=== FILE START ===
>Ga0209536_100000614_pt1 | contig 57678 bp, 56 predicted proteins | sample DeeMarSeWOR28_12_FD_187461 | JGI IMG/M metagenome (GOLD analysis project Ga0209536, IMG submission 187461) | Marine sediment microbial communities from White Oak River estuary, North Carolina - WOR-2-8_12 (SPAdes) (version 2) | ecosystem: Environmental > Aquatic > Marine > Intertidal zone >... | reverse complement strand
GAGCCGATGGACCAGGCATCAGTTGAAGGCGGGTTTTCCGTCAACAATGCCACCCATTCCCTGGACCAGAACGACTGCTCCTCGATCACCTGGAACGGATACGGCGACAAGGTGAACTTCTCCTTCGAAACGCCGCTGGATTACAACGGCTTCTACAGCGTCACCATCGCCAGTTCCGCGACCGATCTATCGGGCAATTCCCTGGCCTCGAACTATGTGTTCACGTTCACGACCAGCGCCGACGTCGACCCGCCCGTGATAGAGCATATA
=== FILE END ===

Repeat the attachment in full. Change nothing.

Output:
>Ga0209536_100000614_pt1 | contig 57678 bp, 56 predicted proteins | sample DeeMarSeWOR28_12_FD_187461 | JGI IMG/M metagenome (GOLD analysis project Ga0209536, IMG submission 187461) | Marine sediment microbial communities from White Oak River estuary, North Carolina - WOR-2-8_12 (SPAdes) (version 2) | ecosystem: Environmental > Aquatic > Marine > Intertidal zone >... | reverse complement strand
GAGCCGATGGACCAGGCATCAGTTGAAGGCGGGTTTTCCGTCAACAATGCCACCCATTCCCTGGACCAGAACGACTGCTCCTCGATCACCTGGAACGGATACGGCGACAAGGTGAACTTCTCCTTCGAAACGCCGCTGGATTACAACGGCTTCTACAGCGTCACCATCGCCAGTTCCGCGACCGATCTATCGGGCAATTCCCTGGCCTCGAACTATGTGTTCACGTTCACGACCAGCGCCGACGTCGACCCGCCCGTGATAGAGCATATA